Gates of Hell

Matthew 16:13-19

13 Now when Jesus came into the district of Caesarea Philippi, he asked his disciples, “Who do people say that the Son of Man is?” 14 And they said, “Some say John the Baptist, others say Elijah, and others Jeremiah or one of the prophets.” 15 He said to them, “But who do you say that I am?” 16 Simon Peter replied, “You are the Christ, the Son of the living God.” 17 And Jesus answered him, “Blessed are you, Simon Bar-Jonah! For flesh and blood has not revealed this to you, but my Father who is in heaven. 18 And I tell you, you are Peter, and on this rock I will build my church, and the gates of hell shall not prevail against it. 19 I will give you the keys of the kingdom of heaven, and whatever you bind on earth shall be bound in heaven, and whatever you loose on earth shall be loosed in heaven.

My husband, Joel, and myself consider ourselves extremely fortunate to have been able to travel to Israel in 2010. We saw so many places related to Jesus and His time spent here on earth. Of course, Bethlehem, Nazareth, Capernaum, and Jerusalem were beyond fascinating and did so much to make the Bible stories ‘come alive’ each time we read or hear them, but something about Caesarea Philippi really hit home with me. This is where Peter confesses that Jesus is the Christ, the Son of God. What I really love is where Jesus chose to have this conversation. Caesarea Philippi was a known place of worship to the pagan god, Pan. It features a rocky cliff with a cave at the bottom where spring waters flow. Etched in the sides of the cliff are niches where statues of pagan gods were once placed. Pagans believed the gods of fertility resided in the underworld beneath the cave and the waters represented fertility. Many unspeakable acts of ‘worship’ were performed the worst of which was the sacrifice of babies by throwing them over the cliff. Weirdly, they believed that if blood ran in the stream flowing from the cave, the gods were displeased and rejecting their sacrifice, so…they continued to sacrifice babies until the water ran clear. You can imagine how many babies were basically murdered in their pursuit of pleasing a make-believe god! And no wonder, the Jewish people at the time considered this the worst place on earth – literally the gates of hell!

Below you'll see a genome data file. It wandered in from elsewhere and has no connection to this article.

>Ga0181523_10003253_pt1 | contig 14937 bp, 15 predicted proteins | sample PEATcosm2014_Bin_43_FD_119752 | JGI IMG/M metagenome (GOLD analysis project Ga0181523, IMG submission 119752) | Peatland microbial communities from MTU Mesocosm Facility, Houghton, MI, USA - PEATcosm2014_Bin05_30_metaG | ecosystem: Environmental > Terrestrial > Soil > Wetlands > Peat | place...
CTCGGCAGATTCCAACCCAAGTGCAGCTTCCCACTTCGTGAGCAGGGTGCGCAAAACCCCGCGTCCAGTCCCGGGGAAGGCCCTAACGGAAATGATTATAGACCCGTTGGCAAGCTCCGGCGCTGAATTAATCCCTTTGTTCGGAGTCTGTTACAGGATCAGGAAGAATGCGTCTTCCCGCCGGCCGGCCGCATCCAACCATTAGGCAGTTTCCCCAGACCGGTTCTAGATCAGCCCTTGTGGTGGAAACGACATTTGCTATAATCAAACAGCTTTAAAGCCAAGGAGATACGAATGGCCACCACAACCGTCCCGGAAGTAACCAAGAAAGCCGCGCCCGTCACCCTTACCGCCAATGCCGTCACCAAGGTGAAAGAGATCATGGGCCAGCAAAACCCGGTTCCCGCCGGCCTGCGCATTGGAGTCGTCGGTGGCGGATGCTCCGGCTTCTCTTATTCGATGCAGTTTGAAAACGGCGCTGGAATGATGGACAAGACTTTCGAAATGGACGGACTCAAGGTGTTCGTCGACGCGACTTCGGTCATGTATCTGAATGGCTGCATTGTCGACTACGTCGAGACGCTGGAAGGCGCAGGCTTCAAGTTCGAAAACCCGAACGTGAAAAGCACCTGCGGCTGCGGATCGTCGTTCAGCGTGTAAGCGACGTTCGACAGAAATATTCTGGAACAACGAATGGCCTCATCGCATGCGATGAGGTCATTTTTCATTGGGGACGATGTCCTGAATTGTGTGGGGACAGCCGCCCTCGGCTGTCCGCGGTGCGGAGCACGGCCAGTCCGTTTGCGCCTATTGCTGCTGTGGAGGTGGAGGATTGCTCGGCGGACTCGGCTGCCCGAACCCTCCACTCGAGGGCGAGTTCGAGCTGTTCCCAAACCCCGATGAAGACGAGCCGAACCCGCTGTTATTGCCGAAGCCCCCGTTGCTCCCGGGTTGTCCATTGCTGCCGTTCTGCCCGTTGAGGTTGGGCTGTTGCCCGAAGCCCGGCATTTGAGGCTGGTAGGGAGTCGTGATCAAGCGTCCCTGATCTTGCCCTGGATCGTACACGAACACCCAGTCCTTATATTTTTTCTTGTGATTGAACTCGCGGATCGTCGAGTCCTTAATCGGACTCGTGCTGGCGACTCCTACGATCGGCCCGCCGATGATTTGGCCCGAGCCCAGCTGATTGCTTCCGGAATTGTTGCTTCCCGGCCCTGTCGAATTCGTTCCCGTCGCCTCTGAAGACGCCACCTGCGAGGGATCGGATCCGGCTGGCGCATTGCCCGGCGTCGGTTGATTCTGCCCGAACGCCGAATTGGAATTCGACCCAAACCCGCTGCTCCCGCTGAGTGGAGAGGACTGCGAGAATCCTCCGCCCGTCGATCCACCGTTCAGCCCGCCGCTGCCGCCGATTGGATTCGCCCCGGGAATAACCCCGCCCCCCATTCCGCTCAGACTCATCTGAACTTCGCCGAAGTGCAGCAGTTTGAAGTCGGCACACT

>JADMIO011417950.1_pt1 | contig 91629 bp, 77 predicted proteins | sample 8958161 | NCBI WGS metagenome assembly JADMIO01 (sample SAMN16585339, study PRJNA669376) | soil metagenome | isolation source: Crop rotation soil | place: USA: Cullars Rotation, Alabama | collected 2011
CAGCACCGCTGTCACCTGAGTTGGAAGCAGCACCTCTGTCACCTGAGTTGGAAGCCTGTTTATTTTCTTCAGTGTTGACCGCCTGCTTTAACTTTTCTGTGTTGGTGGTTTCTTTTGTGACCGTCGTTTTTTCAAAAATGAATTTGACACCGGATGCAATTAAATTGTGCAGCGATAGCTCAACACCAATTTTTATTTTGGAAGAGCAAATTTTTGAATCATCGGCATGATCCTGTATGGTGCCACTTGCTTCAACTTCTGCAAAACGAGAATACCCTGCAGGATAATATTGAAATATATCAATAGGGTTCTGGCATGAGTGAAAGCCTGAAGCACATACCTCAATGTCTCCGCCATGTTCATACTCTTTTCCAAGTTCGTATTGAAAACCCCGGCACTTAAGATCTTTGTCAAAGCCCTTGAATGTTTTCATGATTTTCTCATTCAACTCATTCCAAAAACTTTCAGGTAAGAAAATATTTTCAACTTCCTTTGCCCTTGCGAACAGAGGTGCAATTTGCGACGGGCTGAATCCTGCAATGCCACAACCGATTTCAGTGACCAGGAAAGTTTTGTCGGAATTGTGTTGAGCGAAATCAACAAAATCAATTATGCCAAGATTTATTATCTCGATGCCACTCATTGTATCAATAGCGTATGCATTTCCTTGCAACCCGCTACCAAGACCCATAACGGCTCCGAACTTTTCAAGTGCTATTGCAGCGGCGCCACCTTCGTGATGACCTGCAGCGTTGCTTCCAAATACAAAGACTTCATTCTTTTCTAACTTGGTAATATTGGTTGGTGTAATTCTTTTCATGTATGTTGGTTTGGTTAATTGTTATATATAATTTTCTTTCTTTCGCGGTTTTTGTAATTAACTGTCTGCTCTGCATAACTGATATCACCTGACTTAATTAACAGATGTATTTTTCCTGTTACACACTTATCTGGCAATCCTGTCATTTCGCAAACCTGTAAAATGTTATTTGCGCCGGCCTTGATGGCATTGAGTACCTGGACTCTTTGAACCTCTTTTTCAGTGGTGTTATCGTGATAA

So as Peter confesses Jesus in the Christ, Jesus is using the literal and figurative imagery of the gates of hell as they are standing right in front of the place the disciples surely would have known as ‘the gates of hell’. He reassures the disciples (and us!) that our confession that Jesus is the Christ, Son of the Living God, is the rock on which the church is built and the gates of hell will not prevail against it. Now the disciples lived in a world with a lot of problems…corruption in the government, sexual immorality, poverty, and on and on. Wait a minute! That sounds much like the world we live in! But just as Jesus reassured them, He reassures us. Our faith and trust in Him are what will give us peace in this world. Not that we stick our heads in the sand, but rather we know Who’s in charge, we know He has a plan, and we know He’s gone to great lengths to call us His own. And knowing that whatever ‘the gates of hell’ look like in my world, they will not prevail. I find a lot of comfort in that…and I hope you do, too.

Dawn Lubker

Ministry Assistant

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